Beattock to Tibbie Shiels

Loch of the Lowes

Loch of the Lowes

The central bit of the Southern Upland Way (SUW) is a bit isolated and needs help from a friendly spouse to do pick-up/drop-off duty.  The possibility of doing a couple of days walking opened up when I pointed out to the Missus that a couple of Sustrans cycle routes were in the area and she could amuse herself with a cycle invasion of northern England.  So it’s off to Moffat for a couple of days walking of the SUW heading east.

SUW under the M74

SUW under the M74

Dumcrieff Wood is risky

Dumcrieff Wood is risky

Craigmichen Scar

Craigmichen Scar

We start in Beattock and head under the M74 and the most artificial view on the SUW.  It’s then quiet lanes and fields until we enter the lovely woodland at Dumcrieff.  This isn’t the commercial forestry that is standard on the SUW but instead is an old beech woodland beside the Moffat Water stuffed to the brim with singing birds.  This was a very nice start to the day but it didn’t last because soon we start heading up into the usual spruce blanket forest.  The SUW route has two options up here: the high (harder but great views) or lower (easier but in forest).  We’d been in a bit of a quandary on this but the decision was forced as the high route was closed as foresters cleared wind damage.  So we’ll skip the boring bit and resume at a nice cutting through the hills with a moss-covered boulder field with the splendid name of Crookedside Sclenders near the point where we leave D&G commercial forest for the last time.  We emerge at the foot of the Cat Shoulder on Croft Head and the Craigmichen Scar: a dramatic spot for lunch.

Jazz at Craigmichen Scar

Jazz at Craigmichen Scar

Jazz crossing into Scottish Borders

Jazz crossing into Scottish Borders

Sculpture at Craigmichen Scar

Sculpture at Craigmichen Scar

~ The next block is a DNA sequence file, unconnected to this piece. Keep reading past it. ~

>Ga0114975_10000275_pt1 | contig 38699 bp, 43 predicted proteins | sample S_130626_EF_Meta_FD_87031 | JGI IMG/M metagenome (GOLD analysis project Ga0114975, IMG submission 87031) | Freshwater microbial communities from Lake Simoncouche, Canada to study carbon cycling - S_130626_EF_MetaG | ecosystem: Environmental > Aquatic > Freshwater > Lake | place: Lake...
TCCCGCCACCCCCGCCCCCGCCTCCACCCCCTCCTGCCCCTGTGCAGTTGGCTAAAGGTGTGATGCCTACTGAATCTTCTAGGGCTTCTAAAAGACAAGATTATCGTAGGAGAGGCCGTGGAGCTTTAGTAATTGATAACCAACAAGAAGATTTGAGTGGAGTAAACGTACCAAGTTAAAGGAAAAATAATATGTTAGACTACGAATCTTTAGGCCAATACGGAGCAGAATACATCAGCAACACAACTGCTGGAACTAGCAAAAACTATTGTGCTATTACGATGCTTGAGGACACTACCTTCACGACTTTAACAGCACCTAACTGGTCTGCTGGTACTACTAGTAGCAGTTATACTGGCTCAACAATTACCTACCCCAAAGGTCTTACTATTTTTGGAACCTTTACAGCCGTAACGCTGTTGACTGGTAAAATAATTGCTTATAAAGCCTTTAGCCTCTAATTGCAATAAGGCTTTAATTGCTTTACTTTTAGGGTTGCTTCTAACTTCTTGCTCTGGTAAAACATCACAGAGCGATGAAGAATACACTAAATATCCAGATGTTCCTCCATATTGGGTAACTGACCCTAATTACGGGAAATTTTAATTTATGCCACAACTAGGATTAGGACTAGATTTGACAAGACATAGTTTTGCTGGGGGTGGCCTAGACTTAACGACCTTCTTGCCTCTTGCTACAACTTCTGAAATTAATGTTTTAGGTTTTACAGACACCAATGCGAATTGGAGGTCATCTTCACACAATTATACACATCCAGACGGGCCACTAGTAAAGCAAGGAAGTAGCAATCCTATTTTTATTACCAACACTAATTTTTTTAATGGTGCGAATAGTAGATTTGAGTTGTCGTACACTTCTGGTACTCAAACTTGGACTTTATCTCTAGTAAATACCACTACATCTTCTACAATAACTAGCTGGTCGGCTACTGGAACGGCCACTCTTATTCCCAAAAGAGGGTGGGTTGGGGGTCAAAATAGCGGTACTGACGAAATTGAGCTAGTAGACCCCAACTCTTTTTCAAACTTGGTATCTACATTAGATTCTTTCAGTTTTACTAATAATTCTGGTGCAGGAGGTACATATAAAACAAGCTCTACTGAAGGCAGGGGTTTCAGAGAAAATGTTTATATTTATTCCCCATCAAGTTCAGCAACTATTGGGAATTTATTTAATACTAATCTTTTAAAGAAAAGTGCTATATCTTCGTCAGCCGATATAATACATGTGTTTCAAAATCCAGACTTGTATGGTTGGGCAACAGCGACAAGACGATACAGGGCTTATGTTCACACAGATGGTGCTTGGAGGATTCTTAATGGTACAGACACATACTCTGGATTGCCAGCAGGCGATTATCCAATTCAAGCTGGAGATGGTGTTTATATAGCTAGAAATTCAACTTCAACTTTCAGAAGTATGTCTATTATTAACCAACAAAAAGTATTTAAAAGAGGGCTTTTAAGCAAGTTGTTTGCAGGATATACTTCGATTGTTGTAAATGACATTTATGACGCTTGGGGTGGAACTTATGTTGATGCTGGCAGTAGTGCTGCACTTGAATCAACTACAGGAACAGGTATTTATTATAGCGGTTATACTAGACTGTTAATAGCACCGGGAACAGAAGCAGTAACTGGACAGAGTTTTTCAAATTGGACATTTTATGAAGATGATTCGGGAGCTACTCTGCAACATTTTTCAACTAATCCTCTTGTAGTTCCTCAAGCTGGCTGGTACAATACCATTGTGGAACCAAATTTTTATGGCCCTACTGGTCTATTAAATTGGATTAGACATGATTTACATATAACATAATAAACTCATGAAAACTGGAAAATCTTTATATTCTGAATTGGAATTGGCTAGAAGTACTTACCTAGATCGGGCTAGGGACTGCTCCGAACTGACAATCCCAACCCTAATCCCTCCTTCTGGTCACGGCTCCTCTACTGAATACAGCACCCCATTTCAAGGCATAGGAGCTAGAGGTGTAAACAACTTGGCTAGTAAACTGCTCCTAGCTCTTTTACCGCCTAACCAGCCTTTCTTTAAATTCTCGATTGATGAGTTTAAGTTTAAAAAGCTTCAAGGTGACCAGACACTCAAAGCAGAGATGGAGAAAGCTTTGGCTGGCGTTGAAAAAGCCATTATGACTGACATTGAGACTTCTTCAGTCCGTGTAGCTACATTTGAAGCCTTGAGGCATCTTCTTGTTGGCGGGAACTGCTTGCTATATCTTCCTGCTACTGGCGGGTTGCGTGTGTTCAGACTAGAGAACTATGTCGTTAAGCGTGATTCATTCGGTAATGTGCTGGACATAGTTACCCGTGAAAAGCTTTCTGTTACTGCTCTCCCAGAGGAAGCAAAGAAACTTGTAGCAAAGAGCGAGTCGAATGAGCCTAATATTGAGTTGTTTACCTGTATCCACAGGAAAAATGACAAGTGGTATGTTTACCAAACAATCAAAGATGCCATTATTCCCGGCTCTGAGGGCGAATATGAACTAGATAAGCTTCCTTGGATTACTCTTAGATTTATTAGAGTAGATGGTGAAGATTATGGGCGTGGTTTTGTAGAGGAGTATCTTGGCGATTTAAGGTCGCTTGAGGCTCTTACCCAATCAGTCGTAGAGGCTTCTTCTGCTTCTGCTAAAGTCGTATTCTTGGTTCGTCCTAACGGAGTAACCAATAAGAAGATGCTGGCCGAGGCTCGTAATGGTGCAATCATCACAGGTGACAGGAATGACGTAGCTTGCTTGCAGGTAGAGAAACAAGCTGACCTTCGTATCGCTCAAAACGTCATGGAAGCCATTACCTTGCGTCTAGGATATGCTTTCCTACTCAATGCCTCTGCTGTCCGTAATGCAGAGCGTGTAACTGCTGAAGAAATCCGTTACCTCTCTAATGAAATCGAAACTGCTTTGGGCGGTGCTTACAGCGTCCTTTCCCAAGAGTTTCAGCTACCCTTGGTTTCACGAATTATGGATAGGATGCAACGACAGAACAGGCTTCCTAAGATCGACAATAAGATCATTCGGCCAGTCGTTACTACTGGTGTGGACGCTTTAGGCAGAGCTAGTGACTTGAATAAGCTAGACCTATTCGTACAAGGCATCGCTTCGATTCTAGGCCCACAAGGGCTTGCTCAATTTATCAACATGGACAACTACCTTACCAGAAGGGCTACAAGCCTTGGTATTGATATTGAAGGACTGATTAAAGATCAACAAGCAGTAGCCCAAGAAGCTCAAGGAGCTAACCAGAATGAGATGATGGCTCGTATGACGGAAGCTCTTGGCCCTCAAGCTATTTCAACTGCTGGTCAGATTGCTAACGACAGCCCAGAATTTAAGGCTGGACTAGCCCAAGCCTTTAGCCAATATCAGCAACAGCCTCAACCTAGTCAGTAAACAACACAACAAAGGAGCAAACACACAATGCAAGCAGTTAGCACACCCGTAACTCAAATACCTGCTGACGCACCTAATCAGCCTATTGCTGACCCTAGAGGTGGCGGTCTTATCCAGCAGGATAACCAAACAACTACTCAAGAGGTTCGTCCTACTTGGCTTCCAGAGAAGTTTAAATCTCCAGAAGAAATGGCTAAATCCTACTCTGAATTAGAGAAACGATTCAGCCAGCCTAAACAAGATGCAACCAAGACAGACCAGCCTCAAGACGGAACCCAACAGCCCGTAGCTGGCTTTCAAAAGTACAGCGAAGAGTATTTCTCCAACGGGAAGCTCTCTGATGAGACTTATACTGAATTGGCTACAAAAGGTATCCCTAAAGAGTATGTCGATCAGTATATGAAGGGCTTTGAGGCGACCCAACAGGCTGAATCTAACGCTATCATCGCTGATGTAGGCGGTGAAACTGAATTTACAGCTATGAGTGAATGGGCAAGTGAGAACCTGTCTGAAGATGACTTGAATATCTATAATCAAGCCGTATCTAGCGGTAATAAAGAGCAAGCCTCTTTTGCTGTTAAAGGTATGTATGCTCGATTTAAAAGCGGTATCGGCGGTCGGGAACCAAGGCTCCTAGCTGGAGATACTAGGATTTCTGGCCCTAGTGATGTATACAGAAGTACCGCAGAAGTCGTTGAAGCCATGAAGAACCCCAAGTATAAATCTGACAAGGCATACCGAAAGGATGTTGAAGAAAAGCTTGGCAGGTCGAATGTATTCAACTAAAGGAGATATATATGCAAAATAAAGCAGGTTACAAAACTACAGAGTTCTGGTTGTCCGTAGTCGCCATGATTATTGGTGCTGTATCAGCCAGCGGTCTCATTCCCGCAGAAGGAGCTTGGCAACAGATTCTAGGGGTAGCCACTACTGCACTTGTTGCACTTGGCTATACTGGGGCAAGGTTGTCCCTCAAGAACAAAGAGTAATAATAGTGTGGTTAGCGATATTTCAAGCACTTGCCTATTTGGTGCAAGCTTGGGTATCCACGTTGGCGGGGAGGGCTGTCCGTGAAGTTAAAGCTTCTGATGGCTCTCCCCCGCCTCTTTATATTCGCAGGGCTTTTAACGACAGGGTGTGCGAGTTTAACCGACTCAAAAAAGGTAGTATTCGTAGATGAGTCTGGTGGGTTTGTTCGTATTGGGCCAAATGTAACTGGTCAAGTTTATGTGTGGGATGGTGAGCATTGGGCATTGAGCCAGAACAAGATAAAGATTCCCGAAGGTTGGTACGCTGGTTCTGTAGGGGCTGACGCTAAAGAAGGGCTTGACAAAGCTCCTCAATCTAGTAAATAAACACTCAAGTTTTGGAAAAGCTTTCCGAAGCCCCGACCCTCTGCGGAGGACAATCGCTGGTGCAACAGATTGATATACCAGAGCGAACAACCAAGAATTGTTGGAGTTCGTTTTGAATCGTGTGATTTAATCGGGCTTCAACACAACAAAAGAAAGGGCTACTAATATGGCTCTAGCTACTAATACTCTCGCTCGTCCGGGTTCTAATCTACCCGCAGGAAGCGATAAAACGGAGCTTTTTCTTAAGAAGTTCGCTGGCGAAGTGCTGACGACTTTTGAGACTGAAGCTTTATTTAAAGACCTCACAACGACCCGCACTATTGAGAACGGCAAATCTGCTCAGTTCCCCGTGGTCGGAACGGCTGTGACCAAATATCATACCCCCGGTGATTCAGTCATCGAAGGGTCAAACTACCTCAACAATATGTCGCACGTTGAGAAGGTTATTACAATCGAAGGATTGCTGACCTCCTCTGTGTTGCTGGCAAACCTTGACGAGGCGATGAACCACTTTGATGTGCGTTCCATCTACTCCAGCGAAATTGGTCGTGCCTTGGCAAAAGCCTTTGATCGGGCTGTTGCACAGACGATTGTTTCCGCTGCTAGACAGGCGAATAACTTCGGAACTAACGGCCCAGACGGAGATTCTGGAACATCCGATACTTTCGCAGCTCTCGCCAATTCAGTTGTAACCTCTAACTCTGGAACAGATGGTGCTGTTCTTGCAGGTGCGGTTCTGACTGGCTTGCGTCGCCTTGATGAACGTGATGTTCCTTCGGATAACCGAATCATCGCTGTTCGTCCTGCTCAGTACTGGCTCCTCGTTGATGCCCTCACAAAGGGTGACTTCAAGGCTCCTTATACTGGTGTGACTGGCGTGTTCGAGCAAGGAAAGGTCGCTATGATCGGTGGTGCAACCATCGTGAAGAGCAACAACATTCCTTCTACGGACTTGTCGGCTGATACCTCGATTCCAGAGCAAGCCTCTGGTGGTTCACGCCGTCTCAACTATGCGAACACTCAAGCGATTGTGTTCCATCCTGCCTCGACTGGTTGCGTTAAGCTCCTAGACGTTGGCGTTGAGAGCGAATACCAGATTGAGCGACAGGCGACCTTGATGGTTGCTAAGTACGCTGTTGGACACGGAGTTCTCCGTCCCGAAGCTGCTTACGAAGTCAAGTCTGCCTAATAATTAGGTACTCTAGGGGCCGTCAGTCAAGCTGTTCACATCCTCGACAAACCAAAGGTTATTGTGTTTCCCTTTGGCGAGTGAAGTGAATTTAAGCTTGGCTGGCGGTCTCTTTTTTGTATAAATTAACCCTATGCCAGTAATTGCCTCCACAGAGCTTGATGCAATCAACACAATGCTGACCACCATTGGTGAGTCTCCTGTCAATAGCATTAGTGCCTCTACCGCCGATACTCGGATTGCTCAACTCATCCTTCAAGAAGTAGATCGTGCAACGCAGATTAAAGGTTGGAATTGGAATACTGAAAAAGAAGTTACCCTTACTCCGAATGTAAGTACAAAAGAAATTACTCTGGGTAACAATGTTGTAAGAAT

The path now goes through a steep gully and over an attractive footbridge beside a stone sculpture before climbing to the watershed and the boundary between D&G and the Scottish Borders: this is beyond halfway in mileage terms but it makes for a nice way-point and a feeling that we are making progress.  It’s also nice that the rivers start heading east too.

Classic garage, Ettrick Valley

Classic garage, Ettrick Valley

Ettrick becomes the Tilt

Ettrick becomes the Tilt

Soon we are back in to commercial forestry at Ettrick Head but soon emerge at the well maintained bothy of Over Phawhope where we have the obligatory nosey 1 before having an apple sitting on the bench outside.  Unfortunately this part of the forest is being harvested now and is a bit of an eyesore.  Soon we reach metalled road that we’ll follow for the next 8km: and what a road – I’ve never seen such a smooth expanse of tarmac,  It’s still sore on the feet but we are following the River Ettrick and the weather is improving all the time so we are enjoying warm sunshine, white fluffy clouds in blue skies: what’s to complain about?  At one point the Ettrick decides it wants to become the River Tilt and looks positively  highland.

The Scabcleuch

The Scabcleuch

Stell, Ettrick Valley

Stell, Ettrick Valley

The Scabcleuch

The Scabcleuch

Finally we turn off the road for a classic hill track with the brilliant name Scabcleuch that heads north through the steep-sided hills towards St. Mary's Loch. On the way we met a local shepherd with the mandatory Border Collies hanging onto the quad-bike.  How did shepherds survive before quad-bikes?  I mentioned that I’d found all the sheepfolds (called “Stells” in these parts, apparently) in superb condition: the farmers had received grants to maintain them – an excellent use of public money, in our opinion.  This grassy track is lovely walking with great views, especially as Loch of the Lowes comes into view.  The only fly in the ointment is when the SUW decides for no adequately explained reason to drop from its nice ridge down to the ruined cottage of Riskinhope (another classic name), crosses a nice footbridge built by the Gurkhas in 1983 (just before the SUW opened) and then up Earl’s Hill.  At the end of a long day that was just mean.

Tibbie Shiels Inn

Tibbie Shiels Inn

SUW over Earl's Hill

SUW over Earl’s Hill

However, it is now downhill all the way to Tibbie Shiels Inn at the side of St. Mary’s Loch.  This is a famous hostelry that everyone ever employed by Visit Scotland, e.g. Robert Burns, Sir Walter Scott and James Hogg (local shepherd/poet), have stayed.  So it seems ludicrous not to go in for a meal and a pint: good food and even better beer,  This was a long day that wasn’t too arduous with a variety of landscapes to enjoy: probably my favourite section of the SUW so far.

Previous section of SUW: Overfingland to Moffat
Next section of SUW: Tibbie Shiels Inn to Traquair

Notes:

  1. So that’s where the old Broadmeadows YH sign went.
Distance:34km
Effort:
Scenery:
Do It Again:
Duration:8½ hours